Over a series of articles Oliver King examines some of the traps and pitfalls of operating within a private limited company structure without the protection of either a shareholders’ agreement or bespoke articles of association. Poor preparation of a company’s constitutional documents can lead to disputes and ultimately the business failing.
Whilst, arguably, the most important shareholding thresholds are:
25%+ (the ability to block special resolutions);
50% (the ability to block ordinary resolutions);
50%+ (the ability to pass ordinary resolutions); and
75% (the ability to pass special resolutions),
there are other thresholds that carry certain rights.
In this article, we will explore some of the rights, risks and obligations that differing percentages carry in a private limited company. References to a percentage are to the percentage of ordinary voting shares and assumes they all rank equally in that regard, i.e. no class of shares carries any additional, or weighted, voting rights.
Gimme Five (Percent)
The normal manner in which a resolution of the members is passed will be where the directors consider a course of action to be in the best interests of the company, but require the members’ approval in order to be able to carry out that action.
They will usually hold a board meeting, resolve to refer the matter to the members, whether that be by way of a written resolution which is sent to the members for them to approve (or otherwise), or by convening a general meeting whereby the members physically meet, and, in either event, if sufficient members indicate their approval, the directors can go ahead.
This is all well and good in an “owner-managed business”, being a business where the directors and the shareholders are one and the same, but there are certain companies where the directors and the shareholders are not the same people, and their opinions on the conduct of the business may differ.
It may be that the members wish to pass a resolution that the directors do not agree with, or have no interest in putting forward. It may be that the resolution in question is to remove a director, in accordance with the members’ statutory right to do so (section 168 of the Companies Act 2006), or to appoint additional directors, which may alter the balance of power in terms of the day to day operation of the company.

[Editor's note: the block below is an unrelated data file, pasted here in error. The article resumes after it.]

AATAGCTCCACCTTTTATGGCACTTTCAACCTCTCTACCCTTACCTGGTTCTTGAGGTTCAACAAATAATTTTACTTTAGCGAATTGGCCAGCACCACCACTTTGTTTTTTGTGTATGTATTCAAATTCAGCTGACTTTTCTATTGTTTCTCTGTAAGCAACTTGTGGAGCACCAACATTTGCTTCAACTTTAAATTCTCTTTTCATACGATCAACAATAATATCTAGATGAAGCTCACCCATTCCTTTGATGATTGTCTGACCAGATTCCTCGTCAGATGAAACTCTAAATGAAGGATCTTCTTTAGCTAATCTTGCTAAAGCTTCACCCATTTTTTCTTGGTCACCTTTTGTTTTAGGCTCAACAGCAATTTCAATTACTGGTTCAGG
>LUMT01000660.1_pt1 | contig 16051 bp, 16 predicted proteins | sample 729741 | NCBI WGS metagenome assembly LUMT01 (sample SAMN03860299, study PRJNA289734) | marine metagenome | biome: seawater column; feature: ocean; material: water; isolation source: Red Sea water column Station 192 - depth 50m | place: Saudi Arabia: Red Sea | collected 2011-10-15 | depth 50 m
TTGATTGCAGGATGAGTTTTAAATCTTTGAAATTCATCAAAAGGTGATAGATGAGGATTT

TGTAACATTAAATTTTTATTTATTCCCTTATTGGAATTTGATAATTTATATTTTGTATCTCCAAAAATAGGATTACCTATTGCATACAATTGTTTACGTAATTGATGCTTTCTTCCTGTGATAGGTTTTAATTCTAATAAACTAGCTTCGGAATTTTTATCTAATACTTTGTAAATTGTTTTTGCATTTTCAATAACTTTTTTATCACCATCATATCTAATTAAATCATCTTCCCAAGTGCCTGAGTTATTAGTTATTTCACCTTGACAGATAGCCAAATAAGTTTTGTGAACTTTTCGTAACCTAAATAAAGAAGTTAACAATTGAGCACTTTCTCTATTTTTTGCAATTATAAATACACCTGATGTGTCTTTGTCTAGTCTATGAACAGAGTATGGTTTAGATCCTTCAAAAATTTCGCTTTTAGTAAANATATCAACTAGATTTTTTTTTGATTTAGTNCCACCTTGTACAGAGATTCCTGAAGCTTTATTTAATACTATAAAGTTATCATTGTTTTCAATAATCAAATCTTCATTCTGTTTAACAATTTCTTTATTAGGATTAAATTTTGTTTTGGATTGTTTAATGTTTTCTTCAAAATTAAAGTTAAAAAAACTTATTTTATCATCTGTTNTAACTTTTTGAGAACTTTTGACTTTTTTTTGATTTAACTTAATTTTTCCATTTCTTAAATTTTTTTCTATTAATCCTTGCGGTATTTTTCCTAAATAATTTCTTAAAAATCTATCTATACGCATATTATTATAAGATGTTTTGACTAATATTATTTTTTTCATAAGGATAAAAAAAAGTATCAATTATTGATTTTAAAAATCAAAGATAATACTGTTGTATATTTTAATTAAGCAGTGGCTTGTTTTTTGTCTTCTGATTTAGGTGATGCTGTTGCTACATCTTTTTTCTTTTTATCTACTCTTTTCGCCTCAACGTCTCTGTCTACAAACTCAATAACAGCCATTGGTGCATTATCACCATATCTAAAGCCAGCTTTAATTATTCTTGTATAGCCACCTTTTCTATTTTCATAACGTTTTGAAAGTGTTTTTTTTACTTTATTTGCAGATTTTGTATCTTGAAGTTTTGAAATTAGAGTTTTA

Either way, where a shareholder, or group of shareholders, holds 5% or more of the voting rights in a company, they acquire the ability to require the company to circulate written resolutions to all eligible members, or to require the company to convene a general meeting in order that such resolutions may be considered.
Those shareholders may also require the company to circulate a statement relating to the proposed resolutions.
Whilst a well-drafted shareholders’ agreement and set of articles of association cannot remove this right, and in actual fact the articles can make the requisite percentage lower, these documents can provide that certain matters may only be carried out with the approval of a certain percentage of the members, or even by unanimity.
Ten percent, give or take
In previous articles, we have touched upon tag-along and drag-along rights i.e. the right within a shareholders’ agreement or articles to force a minority shareholder to sell their shares to a third party as part of a sale, or the right for a minority shareholder to come along for the ride. The keen-eyed among you will have seen that the percentage to which I referred in that article was 15%.
There are actually provisions within the Companies Act 2006 which could be described as statutory drag-drag along, or “squeeze-out” (sections 979 to 982), and also statutory tag-along, or “sell-out” (sections 983 to 985), but only where the relevant minority shareholder(s) hold 10% or less.
Whilst I will not go into any great detail on the provisions (a blessing, believe me) they essentially provide that, where a third party i.e. not an existing shareholder or an associate of an existing shareholder, acquires or unconditionally agrees to acquire not less than 90% of the shares in the capital of a company, one of two things can happen.
Either, the person acquiring the shares can compel the minority shareholder to sell their shares, or the minority shareholder can compel the person acquiring the shares to acquire theirs at the same time.
This can create a level of uncertainty for everyone involved, especially given that these provisions are hidden away towards the end of the Companies Act, and further as the statutory process is far from simple. All the more reason to ensure clear and concise provisions are included within a bespoke shareholders’ agreement and articles of association.
At 10% or more, a shareholder or group of shareholders can require a poll vote, as opposed to a show of hands, meaning that the percentage levels are taken into account at a general meeting. This becomes less relevant as more private companies utilise the written resolution route, which utilises a poll vote in any event.
Further, and useful for a shareholder or group of shareholders with the desire of causing expense and inconvenience for a company, a shareholder or group of shareholders holding 10% of the issued share capital in a company, or of any class of shares, can cause a company to require an audit.
Small companies (as defined within the Companies Act 2006) are exempt from the requirement to have audited accounts, which are much more in depth, and significantly more expensive to prepare.